• Google Ads are used by all news sites around the world. Advertisers pay for those clicks on a voluntary basis. That's a private contract between Google and other parties, idiots, if that's what you're talking about. Nothing to do with the news sites at all. So you’re telling Google they should effectively pay for their own ads you already quite happily have on your news sites? Is the message getting clearer?
• You’ve left out all other major social media? Why?
• An even more absurd situation is possible. Google acts as an agent posting ads and getting paid for it. Should all other advertising agencies now pay for advertising on Australian news sites? If not, why not? (That's assuming the "lost" revenue is from Google PPC, which is also under private contract, another legal minefield.)
Now the elegant, dynamic Management Science version. ((Pity we can’t do Copperplate fonts for this magnificence):
If the diddumsy news sitesy-witesy gets hits from Google and Facebook, that be good for the snookums and make fluffy money. If the diddumsy news site not gotsy-wotsy hits from external links, the news site stone futhamucking dead quite possibly be, Luke.
The bill for this stunning bit of over-articulated expert expression will be forwarded to the next of kin of news sites as required.
This new law is idiocy incarnate
This new law is a truly stupid idea. Let’s clarify a couple of things which are common knowledge:
1. Online advertising is not a gold mine. Quite the opposite; it’s a hit-or-miss thing.
2. Corporations are well-known to talk up their own revenue values on a reflex basis. Over-valuation is the norm. There’s still no hard evidence of massive revenue impacts on Australian news sites or anything else. Why isn’t anyone else complaining about Google listings or Facebook posts?
3. It doesn’t cost any news site a damn thing to get published on Google or Facebook; why add cost to them and possibly lose the added audience?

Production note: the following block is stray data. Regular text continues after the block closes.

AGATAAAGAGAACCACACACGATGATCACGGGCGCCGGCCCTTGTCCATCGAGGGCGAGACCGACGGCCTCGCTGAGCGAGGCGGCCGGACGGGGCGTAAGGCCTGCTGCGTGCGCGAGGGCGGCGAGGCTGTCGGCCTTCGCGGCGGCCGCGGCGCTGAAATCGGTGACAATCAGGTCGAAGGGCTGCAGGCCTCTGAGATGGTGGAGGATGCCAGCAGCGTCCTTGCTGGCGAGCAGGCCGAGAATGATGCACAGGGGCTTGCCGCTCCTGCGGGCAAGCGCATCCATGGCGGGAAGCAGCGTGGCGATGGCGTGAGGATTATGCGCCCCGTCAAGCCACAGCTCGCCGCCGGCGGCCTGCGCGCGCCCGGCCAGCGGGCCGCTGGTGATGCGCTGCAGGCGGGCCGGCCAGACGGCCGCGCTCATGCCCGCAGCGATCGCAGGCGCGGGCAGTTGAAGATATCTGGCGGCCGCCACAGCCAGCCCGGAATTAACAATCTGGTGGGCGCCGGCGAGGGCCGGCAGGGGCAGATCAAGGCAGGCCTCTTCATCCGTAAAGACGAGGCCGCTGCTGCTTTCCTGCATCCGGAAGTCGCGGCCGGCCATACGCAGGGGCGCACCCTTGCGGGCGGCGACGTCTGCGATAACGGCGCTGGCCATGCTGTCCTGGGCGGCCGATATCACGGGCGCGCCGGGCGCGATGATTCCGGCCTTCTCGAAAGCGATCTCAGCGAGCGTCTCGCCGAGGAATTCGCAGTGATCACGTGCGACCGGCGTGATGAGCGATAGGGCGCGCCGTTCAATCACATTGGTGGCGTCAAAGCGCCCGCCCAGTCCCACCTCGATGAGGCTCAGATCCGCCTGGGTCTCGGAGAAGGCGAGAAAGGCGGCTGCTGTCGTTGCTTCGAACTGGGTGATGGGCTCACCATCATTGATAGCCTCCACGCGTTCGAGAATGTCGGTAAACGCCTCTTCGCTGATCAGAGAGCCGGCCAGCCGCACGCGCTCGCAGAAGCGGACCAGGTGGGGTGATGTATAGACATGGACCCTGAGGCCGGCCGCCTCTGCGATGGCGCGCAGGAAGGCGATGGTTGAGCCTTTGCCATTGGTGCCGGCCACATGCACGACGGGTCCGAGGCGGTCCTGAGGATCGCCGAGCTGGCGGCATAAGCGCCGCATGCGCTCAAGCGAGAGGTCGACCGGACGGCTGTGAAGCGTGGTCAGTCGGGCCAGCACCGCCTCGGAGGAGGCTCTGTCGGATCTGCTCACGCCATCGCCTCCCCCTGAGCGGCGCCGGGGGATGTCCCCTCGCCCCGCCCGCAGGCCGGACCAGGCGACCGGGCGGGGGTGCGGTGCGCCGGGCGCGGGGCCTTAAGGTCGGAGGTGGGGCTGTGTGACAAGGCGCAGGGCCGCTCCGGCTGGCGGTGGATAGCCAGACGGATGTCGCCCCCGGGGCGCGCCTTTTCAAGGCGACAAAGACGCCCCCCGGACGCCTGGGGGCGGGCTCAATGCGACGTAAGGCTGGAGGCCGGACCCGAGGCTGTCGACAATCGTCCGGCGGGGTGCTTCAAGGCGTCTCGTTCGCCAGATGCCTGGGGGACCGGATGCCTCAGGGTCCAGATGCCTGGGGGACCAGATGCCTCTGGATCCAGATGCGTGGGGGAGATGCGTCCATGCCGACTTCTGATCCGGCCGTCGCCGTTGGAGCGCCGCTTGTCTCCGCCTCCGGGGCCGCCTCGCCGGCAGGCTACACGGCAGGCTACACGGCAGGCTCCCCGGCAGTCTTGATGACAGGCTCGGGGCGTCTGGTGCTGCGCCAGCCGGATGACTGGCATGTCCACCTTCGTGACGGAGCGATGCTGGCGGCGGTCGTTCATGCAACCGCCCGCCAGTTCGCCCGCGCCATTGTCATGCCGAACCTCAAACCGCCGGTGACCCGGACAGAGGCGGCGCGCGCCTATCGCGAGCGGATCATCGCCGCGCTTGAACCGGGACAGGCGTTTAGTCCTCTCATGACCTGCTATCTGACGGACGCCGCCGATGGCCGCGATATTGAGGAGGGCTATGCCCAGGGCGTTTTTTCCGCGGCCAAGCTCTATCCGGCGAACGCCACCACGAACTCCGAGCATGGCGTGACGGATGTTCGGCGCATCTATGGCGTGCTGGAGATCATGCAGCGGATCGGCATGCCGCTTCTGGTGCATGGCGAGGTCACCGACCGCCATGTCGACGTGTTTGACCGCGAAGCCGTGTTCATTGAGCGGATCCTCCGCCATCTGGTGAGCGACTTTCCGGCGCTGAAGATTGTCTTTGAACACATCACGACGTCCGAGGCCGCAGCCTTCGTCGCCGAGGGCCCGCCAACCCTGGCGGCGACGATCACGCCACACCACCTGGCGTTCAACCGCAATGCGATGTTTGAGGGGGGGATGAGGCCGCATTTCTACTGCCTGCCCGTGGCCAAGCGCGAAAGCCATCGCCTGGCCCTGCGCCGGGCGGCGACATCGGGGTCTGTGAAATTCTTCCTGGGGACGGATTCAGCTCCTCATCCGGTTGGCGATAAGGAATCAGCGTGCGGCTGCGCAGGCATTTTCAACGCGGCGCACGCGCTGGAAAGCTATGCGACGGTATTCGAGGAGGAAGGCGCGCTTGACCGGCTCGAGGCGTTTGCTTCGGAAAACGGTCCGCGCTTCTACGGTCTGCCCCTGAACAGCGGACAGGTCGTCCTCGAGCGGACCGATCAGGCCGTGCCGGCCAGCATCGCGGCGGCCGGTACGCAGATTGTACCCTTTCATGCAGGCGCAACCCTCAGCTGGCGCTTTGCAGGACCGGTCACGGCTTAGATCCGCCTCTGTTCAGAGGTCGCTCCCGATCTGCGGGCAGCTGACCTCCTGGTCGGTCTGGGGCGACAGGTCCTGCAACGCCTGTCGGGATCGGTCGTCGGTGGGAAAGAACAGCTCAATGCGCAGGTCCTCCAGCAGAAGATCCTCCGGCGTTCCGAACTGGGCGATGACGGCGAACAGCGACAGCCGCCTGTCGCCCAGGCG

4. “Lost revenue” might well be even less than these overrated, underperforming advertising cretin-fests currently generate.
5. Ad values apply to a specific customer base to which ads are targeted. Only the classifieds are generic ads, and their value is highly debatable in dollar terms.
6. You can’t say everyone reads The Australian or the Daily Telegraph solely for the ads. …Or can you?
7. Reduction in exposure hardly helps Australian news sites, if Google and Facebook pull the plug.
8. Australian news sites need all the exposure they can get. The whole idea is counterproductive on that basis alone.
9. Google and Facebook don’t publish copyright materials. They publish links only. It’s not the same thing, and not possibly infringement of copyright under current copyright laws as far as anyone knows or has ever mentioned. There have been no legal actions so far as I’m aware alleging infringement, either.
Reality can bite hard, both ways
The administrator of the new law is the ACCC, the Australian Competition and Consumer Commission. Given that the agency is now stuck with what seems to be no more than a politically motivated initiative, there’s not much they can do with it but try to make it work.
The ACCC has published a rebuttal of the Google open letter. It’s more than a bit hard to agree with the ACCC’s assertion that the new law “addresses a significant bargaining power imbalance”, given that there was no bargaining at all, or anything to bargain about, previously.
News sites around the world are watching this. If it works, the floodgates open globally for added costs to Google and Facebook. If it doesn’t, maybe a less highly selective basis for assessment of ad revenue might emerge. Don’t hold your breath.
This opinion article was written by an independent writer. The opinions and views expressed herein are those of the author and are not necessarily intended to reflect those of